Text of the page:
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Pork shoulder vs pork butt: What’s the difference (and when should you use each)?

Pork shoulder vs pork butt

Meat and butcher scale
Nathan Cima / Unsplash

The anatomy of your protein is important stuff. Knowing the right cut or style can be the difference between a perfectly cooked roast or a mediocre meal that’s a little on the chewy side. When it comes to pork, two of the most popular options are butt and shoulder, and it pays to know the basics about each.

We tend not to be as picky about the cuts of pork as we do, say, the cuts of beef but perhaps we should be. After all, the makeup of the meat varies quite a bit depending on where exactly it’s sourced from. Couple that with the fact that we tend to use misleading titles for various cuts and things can get a little head-scratching.

It turns out that there are a lot of similarities between these two classic pork cuts. Both pork butt and pork shoulder are fairly tough texture-wise, benefiting from unhurried cooking approaches, such as with the aid of a slow cooker or going the route of a slowly-simmering stew. They’re priced about the same, and both are pretty inexpensive. Both cuts come from the same general area of the hog, but the little distinctions add up.

Here is what to know when it comes to pork shoulder vs pork butt.

Pork shoulder

Pork shoulder cuts.
Flickr/Haldean Brown / Flickr

As the name suggests, pork shoulder comes from the pig’s front upper leg area. When collected from the butcher or meat department, the cut usually comes with some outer fat and skin included. This makes it great for dishes that offer a bit of crispiness and the meat roasts quite well. If you’re after pork for sandwiches with a little added texture to it, this is your cut.

Because it tends to retain its shape a bit more, pork shoulder is often preferred from a presentation standpoint. If you’re looking for a nice roast to be plated and evenly cut into slices, this is the way to go. We think it bakes a bit better than pork butt and is also great in terms of standing up to liquid in dishes like chili or pozole.

There can be some confusion around the name as pork shoulder is sometimes billed as blade roast, picnic roast, and Boston butt (reportedly, the cut was stored in vessels referred to as “butts,” and this all took place in Bean Town long ago). Sometimes, it’s even called pork butt, which leads to our next section.

Pork butt

Pork butt roast
Ryan Snyder/Flickr / Flickr

Pork butt does not come from the hindquarters of the pig, as you might expect. The rear end of the animal, while delicious, is reserved for ham. Pork butt the cut refers to a section quite close to where the shoulder meat is pulled from, albeit a bit higher up.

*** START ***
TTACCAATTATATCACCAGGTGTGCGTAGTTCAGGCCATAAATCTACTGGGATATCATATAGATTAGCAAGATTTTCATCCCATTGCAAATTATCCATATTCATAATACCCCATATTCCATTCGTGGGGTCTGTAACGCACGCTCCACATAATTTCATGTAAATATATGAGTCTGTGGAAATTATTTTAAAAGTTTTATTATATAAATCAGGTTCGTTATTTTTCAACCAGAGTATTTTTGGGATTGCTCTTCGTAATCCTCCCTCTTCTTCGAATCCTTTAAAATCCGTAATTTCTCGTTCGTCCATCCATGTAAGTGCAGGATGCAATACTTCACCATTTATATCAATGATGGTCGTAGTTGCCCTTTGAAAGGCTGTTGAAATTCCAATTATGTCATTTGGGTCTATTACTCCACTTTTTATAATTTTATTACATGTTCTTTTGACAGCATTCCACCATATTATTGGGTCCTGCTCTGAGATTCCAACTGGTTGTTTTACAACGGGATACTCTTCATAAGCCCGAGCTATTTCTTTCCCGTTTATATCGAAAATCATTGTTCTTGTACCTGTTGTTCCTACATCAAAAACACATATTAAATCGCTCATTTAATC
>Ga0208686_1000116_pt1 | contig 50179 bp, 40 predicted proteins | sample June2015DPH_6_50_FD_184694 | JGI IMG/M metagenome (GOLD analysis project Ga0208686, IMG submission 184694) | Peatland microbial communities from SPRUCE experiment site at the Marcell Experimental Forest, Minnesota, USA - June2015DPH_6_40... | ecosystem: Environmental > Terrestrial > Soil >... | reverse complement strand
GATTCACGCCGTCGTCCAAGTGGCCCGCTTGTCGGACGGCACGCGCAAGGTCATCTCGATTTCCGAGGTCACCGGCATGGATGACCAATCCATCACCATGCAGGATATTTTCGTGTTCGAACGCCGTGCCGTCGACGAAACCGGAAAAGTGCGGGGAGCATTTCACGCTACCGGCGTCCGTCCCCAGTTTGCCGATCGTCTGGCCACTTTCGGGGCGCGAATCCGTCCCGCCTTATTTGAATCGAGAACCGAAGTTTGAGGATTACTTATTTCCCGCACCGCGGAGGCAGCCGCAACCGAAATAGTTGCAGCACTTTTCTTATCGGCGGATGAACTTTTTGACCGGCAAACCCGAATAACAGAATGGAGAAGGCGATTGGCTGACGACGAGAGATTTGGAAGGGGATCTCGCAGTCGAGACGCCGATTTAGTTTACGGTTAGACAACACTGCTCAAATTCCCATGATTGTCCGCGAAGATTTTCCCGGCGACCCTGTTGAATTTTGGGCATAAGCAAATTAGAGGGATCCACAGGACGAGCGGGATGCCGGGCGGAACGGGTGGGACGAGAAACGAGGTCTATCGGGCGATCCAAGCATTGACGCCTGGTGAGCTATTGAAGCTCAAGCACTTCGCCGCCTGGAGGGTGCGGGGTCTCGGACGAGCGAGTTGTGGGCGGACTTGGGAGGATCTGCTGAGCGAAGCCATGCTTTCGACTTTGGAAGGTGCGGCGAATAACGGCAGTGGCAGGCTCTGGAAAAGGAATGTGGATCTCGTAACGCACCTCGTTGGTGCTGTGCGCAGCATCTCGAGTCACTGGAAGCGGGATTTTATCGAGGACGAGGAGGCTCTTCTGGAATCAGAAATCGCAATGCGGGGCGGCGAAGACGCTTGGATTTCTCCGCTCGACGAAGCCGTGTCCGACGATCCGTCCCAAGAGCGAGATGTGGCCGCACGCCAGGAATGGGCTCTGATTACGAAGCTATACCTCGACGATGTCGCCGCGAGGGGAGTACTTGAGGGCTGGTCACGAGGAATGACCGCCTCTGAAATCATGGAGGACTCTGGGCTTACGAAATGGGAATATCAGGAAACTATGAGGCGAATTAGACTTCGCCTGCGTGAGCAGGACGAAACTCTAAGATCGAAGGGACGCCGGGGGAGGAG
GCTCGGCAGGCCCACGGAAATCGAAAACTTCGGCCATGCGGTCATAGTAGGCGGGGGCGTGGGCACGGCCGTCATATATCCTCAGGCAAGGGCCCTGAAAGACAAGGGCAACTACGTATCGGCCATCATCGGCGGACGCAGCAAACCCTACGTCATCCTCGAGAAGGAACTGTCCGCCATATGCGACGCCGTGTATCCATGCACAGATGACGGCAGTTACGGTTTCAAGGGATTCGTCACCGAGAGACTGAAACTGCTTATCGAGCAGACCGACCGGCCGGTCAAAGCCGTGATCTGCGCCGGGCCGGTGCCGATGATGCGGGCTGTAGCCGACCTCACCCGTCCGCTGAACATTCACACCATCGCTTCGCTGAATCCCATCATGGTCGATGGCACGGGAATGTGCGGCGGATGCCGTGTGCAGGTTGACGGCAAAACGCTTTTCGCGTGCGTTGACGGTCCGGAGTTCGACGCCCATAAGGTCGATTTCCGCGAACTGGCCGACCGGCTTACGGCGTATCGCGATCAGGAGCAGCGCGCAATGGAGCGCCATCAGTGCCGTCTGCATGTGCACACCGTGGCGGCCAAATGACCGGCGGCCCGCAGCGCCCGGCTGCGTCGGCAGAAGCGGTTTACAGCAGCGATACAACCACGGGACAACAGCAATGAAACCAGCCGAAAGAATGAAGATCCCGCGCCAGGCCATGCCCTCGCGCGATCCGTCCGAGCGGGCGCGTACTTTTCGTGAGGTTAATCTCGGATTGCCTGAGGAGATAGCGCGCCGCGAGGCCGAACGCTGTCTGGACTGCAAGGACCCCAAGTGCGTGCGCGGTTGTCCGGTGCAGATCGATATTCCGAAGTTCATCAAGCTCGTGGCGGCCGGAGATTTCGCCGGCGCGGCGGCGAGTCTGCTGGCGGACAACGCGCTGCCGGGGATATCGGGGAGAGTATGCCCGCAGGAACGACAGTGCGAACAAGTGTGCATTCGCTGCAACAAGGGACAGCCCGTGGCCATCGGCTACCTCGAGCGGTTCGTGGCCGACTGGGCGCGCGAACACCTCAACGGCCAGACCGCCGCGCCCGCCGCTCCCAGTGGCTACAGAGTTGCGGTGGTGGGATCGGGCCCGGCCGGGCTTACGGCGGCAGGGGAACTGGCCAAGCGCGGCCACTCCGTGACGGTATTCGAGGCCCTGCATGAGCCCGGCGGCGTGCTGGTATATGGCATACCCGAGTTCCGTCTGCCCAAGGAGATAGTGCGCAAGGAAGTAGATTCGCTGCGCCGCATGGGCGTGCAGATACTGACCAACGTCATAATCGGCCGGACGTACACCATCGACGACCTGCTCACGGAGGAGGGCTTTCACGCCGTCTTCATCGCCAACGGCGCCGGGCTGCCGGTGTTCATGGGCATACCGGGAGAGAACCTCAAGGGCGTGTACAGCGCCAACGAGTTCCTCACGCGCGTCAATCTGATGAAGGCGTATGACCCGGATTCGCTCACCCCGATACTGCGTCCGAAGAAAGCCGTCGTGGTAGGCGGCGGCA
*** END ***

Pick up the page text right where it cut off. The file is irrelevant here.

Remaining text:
Comparatively, pork butt has more fat content than pork shoulder. You can usually see this right away in the form of ivory-white marbling throughout the meat. The shape of the cut is different, too. While pork shoulder tends to be triangular and narrows from one end to the other, pork butt is a boxier cut and pretty uniform throughout. Both cuts can come either bone-in or boneless.

Pork shoulder is ideal for pulled pork, as it breaks down beautifully while being slow-cooked. The natural fat yields soft texture and the kind of meat that separates with ease, offering an intoxicating soft texture. Many sharp culinary minds love this cut for carnitas as well, as well as for making your own sausages.

You don’t have to know the difference between a leaf lard and a trotter, but getting a grasp on the basics will only improve your cooking. Knowing the essential differences between pork butt and pork shoulder will make your dinners all the more satisfying. While you can essentially use the two cuts interchangeably, the subtle differences do yield palatable differences depending on what you’re cooking.

It’s in the grilling department where we’re somewhat on the fence. Both cuts do well grilled or smoked, so it’s more a matter of what you’re after. If you want that fall-apart, fattier goodness, go with pork butt. If you want to preserve the shape of the meat and really show off the variation between the flaky exterior and tender interior, go with pork shoulder. Shoot, create a cook-off and do a proper blind tasting to see what you prefer.

Keep the above in mind as we enter the glorious time of year, otherwise known as grilling season. Embrace it all through our favorite pulled pork recipes and best grill and smoker recipes. And here’s how to make perfect grill marks so you can show off the next time you’re hosting.

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Mark Stock
Mark Stock is a writer from Portland, Oregon. He fell into wine during the Recession and has been fixated on the stuff since…
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